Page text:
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Analysis A topflight science brainbox at Cambridge University has weighed into the ever-louder and more unruly climate/energy debate with several things that so far have been mostly lacking: hard numbers, willingness to upset all sides, and an attempt to see whether the various agendas put forward would actually stack up.

Professor David J C MacKay of the Cambridge University Department of Physics holds a PhD in computation from Cal Tech and a starred first in Physics, so we can take it that he knows his numbers. And, as he points out, numbers are typically lacking in current discussion around carbon emissions and energy use.

MacKay tells The Reg that he was first drawn into this field by the constant suggestion — from the Beeb, parts of the government etc — that we can seriously impact our personal energy consumption by doing such things as turning our TVs off standby or unplugging our mobile-phone chargers.

Anyone with even a slight grasp of energy units should know that this is madness. Skipping one bath saves a much energy as leaving your TV off standby for over six months. People who wash regularly, wear clean clothes, consume hot food or drink, use powered transport of any kind and live in warm houses have no need to worry about the energy they use to power their electronics; it’s insignificant compared to the other things.

Most of us don’t see basic hygiene, decent food and warm houses as sinful luxuries, but as things we can reasonably expect to have. This means that society as a whole needs a lot of energy, which led MacKay to consider how this might realistically be supplied in a low-carbon fashion. He’s coming at the issues from a green/ecological viewpoint, but climate-change sceptics who are nonetheless concerned about Blighty becoming dependent on Russian gas and Saudi oil — as the North Sea starts to play out — will also find his analysis interesting. Eliminating carbon largely equates to eliminating gas and oil use.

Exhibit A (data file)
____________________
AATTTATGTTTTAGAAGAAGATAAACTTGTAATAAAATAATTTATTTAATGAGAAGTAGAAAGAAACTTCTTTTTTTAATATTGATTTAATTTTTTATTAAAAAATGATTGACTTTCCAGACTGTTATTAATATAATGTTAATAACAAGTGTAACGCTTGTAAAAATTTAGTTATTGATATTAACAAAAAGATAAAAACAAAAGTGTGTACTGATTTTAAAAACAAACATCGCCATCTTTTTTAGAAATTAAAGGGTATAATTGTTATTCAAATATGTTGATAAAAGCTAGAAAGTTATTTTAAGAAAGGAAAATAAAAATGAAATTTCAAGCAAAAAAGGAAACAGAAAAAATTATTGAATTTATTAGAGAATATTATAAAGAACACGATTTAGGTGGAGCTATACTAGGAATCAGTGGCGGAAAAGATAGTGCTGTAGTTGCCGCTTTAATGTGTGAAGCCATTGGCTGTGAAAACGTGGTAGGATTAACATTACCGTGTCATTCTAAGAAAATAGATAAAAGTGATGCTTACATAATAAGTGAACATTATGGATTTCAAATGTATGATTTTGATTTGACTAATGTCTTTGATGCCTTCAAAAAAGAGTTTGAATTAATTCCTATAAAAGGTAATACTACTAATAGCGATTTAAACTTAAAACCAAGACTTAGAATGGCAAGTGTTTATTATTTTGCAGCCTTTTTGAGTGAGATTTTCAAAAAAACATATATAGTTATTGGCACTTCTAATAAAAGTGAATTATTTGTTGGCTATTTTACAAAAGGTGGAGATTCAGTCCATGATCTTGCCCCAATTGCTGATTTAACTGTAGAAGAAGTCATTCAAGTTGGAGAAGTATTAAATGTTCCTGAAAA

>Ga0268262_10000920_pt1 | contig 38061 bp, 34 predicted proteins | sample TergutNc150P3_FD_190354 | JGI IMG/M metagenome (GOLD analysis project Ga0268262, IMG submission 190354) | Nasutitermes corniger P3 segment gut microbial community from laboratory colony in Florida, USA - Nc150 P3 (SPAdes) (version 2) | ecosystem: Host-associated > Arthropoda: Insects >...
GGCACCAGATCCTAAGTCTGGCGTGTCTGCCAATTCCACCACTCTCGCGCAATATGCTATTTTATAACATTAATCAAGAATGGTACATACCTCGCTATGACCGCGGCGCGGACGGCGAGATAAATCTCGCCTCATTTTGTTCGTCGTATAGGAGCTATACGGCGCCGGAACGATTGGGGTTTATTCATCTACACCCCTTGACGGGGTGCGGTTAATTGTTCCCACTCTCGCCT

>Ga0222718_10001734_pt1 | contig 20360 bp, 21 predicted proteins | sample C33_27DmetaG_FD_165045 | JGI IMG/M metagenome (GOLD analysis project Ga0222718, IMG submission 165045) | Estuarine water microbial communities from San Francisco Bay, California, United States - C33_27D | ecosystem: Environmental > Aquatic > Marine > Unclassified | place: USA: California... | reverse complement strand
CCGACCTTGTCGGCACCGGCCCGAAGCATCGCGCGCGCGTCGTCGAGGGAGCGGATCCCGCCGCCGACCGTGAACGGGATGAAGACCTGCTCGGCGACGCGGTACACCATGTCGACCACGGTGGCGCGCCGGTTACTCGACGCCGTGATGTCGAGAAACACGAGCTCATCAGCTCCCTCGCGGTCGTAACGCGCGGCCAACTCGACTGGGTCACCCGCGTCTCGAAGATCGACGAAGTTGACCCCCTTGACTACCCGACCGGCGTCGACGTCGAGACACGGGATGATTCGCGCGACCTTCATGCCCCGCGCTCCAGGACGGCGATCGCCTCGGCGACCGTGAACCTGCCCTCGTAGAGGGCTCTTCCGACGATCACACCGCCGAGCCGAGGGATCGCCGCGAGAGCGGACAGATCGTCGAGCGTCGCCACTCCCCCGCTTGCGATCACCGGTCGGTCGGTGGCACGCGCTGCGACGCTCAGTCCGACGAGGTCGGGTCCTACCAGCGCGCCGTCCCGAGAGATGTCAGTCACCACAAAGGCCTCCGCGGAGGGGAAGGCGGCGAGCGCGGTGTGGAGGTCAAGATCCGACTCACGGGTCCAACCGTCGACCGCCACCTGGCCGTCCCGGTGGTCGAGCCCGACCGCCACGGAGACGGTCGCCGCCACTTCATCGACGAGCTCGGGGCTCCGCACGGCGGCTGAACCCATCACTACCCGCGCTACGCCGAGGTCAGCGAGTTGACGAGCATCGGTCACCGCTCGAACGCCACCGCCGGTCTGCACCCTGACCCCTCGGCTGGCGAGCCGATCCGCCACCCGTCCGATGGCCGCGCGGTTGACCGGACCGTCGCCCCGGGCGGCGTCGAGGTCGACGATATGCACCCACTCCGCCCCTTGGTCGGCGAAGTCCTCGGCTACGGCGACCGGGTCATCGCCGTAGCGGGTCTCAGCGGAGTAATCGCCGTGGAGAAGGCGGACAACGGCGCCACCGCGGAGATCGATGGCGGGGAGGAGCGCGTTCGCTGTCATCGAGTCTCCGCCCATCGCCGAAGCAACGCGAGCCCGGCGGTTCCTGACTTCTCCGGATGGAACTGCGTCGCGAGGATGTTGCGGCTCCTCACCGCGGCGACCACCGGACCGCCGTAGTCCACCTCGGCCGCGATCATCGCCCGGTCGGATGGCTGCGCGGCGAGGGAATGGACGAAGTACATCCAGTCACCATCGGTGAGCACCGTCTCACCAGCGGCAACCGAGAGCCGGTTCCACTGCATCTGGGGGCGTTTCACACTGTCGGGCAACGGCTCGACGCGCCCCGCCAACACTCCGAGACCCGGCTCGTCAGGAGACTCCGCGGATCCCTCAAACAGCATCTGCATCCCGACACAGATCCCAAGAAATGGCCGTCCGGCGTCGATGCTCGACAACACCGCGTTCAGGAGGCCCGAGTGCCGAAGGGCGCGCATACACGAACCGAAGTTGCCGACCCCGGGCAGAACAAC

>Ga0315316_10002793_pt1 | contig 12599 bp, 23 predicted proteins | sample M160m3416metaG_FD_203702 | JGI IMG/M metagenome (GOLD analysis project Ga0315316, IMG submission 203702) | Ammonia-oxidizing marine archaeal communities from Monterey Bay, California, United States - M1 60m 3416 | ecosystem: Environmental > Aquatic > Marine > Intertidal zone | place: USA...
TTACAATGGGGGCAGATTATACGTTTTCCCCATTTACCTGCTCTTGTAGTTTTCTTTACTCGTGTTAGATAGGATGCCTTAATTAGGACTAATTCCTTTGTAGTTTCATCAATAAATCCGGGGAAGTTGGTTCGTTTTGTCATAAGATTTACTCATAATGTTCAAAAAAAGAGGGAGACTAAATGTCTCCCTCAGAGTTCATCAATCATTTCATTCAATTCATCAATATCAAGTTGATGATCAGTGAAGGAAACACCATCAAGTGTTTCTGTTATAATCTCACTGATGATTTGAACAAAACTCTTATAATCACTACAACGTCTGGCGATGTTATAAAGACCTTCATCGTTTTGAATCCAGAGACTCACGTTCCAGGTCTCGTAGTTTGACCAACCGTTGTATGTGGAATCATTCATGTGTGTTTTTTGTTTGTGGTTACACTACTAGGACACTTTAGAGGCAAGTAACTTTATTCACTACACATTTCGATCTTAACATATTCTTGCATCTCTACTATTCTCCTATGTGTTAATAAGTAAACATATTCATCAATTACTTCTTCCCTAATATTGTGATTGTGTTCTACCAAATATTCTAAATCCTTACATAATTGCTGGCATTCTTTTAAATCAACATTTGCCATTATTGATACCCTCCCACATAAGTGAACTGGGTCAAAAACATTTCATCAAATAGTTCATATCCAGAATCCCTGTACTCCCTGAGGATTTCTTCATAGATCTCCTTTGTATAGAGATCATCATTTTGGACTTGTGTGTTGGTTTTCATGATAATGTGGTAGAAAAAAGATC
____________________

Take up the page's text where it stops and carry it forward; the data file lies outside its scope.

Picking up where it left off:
“I don’t really mind too much what your plan is,” MacKay told The Reg this week. “But it’s got to add up.”

He says he’s largely letting his machine-learning lab at Cambridge run itself these days, and is personally spending most of his time on trying out different energy scenarios.

MacKay sets out his calculations in a book, Sustainable Energy — Without the hot air. You can download it here. As he says:

The one thing I am sure of is that the answers to our sustainable energy questions will involve numbers; any sane discussion of sustainable energy requires numbers. This book’s got ’em, and it shows how to handle them.

He emphasises that the book isn’t quite finished yet, and says he’s always glad to hear from someone who has something to add or has spotted a mistake.

In Without the hot air, MacKay examines our total energy usage in the UK, and then tries to provide a similar amount of energy but without using any oil and gas. He’s willing to consider windpower on a thoroughly heroic scale, as it is probably the renewable technology best suited to the UK climate. As a benchmark for wind, he writes:

Our conclusion: if we covered the windiest 10 per cent of the country with windmills, we might be able to generate half of the energy used by driving a car 50 km per day each. Britain’s onshore wind energy resource may be “huge,” but it’s not as huge as our huge consumption. I should emphasize how audacious an assumption I’m making. … The windmills required … are fifty times the entire wind hardware of Denmark; seven times all the windfarms of Germany; and double the entire fleet of all wind turbines in the world. This conclusion – that the greatest that onshore wind could add up to, albeit ‘huge’, is much less than our consumption – is important …

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